Friday, 21 July 2017

Researching holiday hunger

Guest post by the Healthy Living Lab team, Faculty of Health and Life Sciences, Northumbria University

“Summer is here and the living is easy ….” well for most people it might be. However, for many families on low incomes, school holidays are challenging times. Over the past few years, the Healthy Living Lab at Northumbria University has undertaken research into the holiday clubs providing support to these families. We have had the privilege of working with clubs right across the UK from Scotland to the South of England. We have visited clubs based within a range of settings including schools, food banks, church halls and community centres. Research by the Healthy Living Lab is providing a significant insight into the location of holiday clubs, and crucially identifying gaps in provision and the outcomes for families and children attending the clubs.


During the school term, free school meals (FSM) act as a safeguard for children from low income families, but there is no additional state provision for these children during the school holidays. The term ‘holiday hunger’ has been used to describe the hardship that children and families on low incomes face during the summer break; when they do not have access to a free school lunch. Moreover, the increase in financial pressures during the school holidays has a more general impact on the quality of children’s lives, as families lack money for entertainment, socialising and educational or developmental activities (Gill & Sharma, 2004; Graham et al., 2016; Kellogg’s, 2015).

School holiday clubs can help to bridge this gap by providing food, activities and support. Many holiday clubs are staffed by volunteers, who have given up their summer to make sure that something important happens; that children have access to nutritious meals when free school meals aren’t available. There is also a good chance there will be activities happening within holiday clubs, and that the children attending are having a great time.

Research from the Healthy Living Lab team ascertained a need for holiday club provision for families on low incomes (Defeyter, Graham, & Prince, 2015). We have spoken to parents and children at holiday clubs, many of whom live below or just above the poverty line. Our findings highlight that, for many low-income families, the school holidays are difficult, especially the longer summer break. A member of staff at one holiday club breakfast club indicated that it wasn’t just children who benefited from the the holiday breakfast club as well, saying:
“Main thing is for the kids, but I think it’s really benefitted the adults as well, so urm yeah just making sure every-one’s getting food, which is really important ‘cause breakfast, the most important meal of the day (Female staff member; Club 5) (Defeyter, Graham, & Prince, 2015, p.5)
Whilst parents strive to ensure that their children are fed, many find it more difficult to manage during school holidays, as food bills increase and thereby the risk of low-income families experiencing food insecurity also increases. Moreover, we have spoken to staff and volunteers from school holiday clubs, who have told us that their clubs provide food, in addition to social, learning and support opportunities (Graham et al., 2016). Our research shows that holiday clubs not only provide financial support to low income families, through the provision of a free meal, but also provide a social outlet for parents and their children, as well as wider benefits for the community (Defeyter, Graham, & Prince, 2015).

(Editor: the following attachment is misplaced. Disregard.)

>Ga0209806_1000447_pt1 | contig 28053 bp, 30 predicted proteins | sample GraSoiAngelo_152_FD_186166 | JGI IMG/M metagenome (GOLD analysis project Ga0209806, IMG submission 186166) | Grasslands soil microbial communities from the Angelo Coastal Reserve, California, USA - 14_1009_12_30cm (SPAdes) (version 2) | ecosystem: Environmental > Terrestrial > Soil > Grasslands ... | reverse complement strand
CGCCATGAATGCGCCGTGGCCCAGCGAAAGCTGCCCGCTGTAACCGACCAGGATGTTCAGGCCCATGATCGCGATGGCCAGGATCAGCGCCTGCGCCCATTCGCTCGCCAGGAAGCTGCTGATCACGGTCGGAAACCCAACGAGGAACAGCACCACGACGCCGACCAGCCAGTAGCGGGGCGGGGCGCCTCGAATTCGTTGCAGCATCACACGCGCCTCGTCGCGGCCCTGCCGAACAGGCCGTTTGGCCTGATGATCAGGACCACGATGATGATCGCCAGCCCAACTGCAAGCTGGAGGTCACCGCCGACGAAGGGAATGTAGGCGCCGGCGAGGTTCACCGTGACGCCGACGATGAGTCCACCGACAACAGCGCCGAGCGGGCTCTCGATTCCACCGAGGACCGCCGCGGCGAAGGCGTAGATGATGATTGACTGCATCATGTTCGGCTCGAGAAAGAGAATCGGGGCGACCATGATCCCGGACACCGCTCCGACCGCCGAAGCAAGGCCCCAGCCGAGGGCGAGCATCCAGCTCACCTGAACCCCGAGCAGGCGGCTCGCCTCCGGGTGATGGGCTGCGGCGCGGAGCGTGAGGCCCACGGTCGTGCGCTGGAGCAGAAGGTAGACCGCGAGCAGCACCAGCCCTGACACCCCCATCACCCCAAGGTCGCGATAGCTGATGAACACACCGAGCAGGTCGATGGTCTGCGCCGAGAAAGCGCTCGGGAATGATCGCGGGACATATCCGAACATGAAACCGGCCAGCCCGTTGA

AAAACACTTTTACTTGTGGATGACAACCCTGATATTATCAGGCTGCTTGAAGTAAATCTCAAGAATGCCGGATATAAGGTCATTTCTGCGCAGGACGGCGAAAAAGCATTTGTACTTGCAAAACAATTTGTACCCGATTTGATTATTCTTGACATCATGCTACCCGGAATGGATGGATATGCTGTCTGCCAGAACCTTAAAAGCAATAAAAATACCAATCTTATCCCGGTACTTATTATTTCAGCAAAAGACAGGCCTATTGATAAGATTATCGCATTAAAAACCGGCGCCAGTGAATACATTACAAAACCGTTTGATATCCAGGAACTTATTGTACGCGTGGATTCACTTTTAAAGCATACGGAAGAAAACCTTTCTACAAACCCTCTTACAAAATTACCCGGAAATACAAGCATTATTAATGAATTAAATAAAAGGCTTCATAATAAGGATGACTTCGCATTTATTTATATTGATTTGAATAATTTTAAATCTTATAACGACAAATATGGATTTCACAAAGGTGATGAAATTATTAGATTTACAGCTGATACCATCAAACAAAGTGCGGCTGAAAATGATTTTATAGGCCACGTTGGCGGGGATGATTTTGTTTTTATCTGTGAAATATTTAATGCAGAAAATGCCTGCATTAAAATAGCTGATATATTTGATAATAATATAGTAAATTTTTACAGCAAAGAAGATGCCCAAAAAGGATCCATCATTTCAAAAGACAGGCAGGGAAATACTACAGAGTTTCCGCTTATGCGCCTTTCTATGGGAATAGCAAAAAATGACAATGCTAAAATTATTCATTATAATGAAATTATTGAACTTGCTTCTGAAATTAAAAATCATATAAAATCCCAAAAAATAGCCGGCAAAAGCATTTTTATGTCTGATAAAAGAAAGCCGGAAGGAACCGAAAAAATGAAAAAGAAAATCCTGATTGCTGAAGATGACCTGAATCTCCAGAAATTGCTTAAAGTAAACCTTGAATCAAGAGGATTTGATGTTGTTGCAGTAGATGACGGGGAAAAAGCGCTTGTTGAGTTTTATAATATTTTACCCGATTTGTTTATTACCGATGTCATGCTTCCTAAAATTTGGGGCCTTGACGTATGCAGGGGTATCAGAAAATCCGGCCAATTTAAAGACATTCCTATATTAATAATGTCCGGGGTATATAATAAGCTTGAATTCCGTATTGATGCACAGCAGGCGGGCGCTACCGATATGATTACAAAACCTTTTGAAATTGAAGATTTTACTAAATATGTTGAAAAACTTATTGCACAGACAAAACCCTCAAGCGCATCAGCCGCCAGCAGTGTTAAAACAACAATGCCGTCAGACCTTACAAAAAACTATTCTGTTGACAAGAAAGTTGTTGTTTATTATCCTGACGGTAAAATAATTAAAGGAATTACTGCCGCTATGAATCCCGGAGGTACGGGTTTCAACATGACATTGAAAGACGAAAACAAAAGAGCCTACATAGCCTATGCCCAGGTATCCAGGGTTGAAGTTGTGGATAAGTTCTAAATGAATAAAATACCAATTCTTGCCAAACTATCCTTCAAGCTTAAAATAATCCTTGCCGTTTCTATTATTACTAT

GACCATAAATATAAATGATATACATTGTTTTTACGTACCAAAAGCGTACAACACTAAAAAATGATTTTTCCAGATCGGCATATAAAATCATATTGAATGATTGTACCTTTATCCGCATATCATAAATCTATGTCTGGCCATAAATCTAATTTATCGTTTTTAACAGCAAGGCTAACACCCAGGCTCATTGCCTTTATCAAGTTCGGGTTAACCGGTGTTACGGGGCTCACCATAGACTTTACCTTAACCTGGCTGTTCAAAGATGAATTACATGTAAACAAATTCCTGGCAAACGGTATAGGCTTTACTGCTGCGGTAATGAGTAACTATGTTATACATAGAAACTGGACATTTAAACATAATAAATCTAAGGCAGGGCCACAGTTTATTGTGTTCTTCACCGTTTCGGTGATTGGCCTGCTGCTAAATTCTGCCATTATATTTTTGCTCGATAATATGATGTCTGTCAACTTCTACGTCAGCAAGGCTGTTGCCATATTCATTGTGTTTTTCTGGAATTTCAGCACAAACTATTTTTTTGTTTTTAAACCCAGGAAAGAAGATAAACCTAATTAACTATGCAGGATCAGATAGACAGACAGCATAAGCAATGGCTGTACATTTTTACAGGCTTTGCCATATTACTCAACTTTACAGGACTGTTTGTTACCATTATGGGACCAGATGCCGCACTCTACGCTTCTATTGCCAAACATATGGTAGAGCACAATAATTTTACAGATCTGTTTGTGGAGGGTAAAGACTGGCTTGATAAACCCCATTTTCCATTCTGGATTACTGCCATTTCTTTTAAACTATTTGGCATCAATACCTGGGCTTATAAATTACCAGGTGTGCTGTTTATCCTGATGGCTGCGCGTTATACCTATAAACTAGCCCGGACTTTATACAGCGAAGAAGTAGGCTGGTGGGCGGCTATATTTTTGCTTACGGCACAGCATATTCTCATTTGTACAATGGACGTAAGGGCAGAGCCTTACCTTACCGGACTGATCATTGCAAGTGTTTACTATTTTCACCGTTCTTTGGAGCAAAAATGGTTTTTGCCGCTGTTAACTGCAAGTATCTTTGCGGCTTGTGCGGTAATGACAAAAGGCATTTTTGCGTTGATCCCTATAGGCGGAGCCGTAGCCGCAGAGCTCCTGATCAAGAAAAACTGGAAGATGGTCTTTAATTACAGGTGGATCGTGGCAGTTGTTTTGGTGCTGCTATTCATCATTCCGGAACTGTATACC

Researching this area is challenging as it involves talking to families about sensitive issues such as their food and financial situation. But, this work is also invaluable as it draws directly on the experiences of parents, children, and holiday club staff ensuring their voices are heard.


The Healthy Living Lab Team is:
  • Professor Greta Defeyter, Faculty Associate Pro Vice-Chancellor (Strategic Planning & Engagement), Faculty of Health and Life Sciences, and Director of Healthy Living
  • Dr Pamela Graham - Vice Chancellor's Research Fellow
  • Dr Louise Harvey-Golding - Senior Research Assistant
  • Emily Mann - PhD Researcher
  • Jackie Shinwell - PhD Researcher


References:
  1. Gill, O., & Sharma, N. (2004). Food Poverty in the School Holidays. London.
  2. Graham, P. L., Crilley, E., Stretesky, P. B., Long, M. A., Palmer, K. J., Steinbock, E., & Defeyter, M. A. (2016). School Holiday Food Provision in the UK: A Qualitative Investigation of Needs, Benefits, and Potential for Development. Frontiers in Public Health, 4(April 2014), 1–8. http://doi.org/10.3389/fpubh.2016.00172
  3. Kellogg’s. (2015). Isolation and Hunger : the reality of the school holidays for struggling families. Manchester. Retrieved from http://pressoffice.kelloggs.co.uk/Going-hungry-so-their-children-can-eat-Third-of-parents-on-lower-incomes-have-skipped-meals-during-school-holidays
  4. Defeyter, M. A., Graham, P. L., & Prince, K. (2015). A Qualitative Evaluation of Holiday Breakfast Clubs in the UK: Views of Adult Attendees, Children, and Staff. Frontiers in Public Health, 3(August). http://doi.org/10.3389/fpubh.2015.00199

Photo courtesy of Children in Scotland: http://www.childreninscotland.org.uk

Tuesday, 4 July 2017

What does a hung parliament hold for the future of Public Health?

Posted by Fuse Senior Investigator David J Hunter, Professor of Health Policy and Management & Director, Centre for Public Policy and Health, Durham University

The June general election threw a lot of things up in the air but resolved little. We are living in a suspended state awaiting resolution of what is clearly an unstable political landscape and a government hobbled by its own tensions and contradictions. Uppermost among these is of course Brexit. This will continue to consume all of government as it has already done for much of the past year. No part of government will be left untouched by it. The upshot is that other domestic policy areas are likely to receive minimal attention. This includes public health which rarely features high on the policy agenda.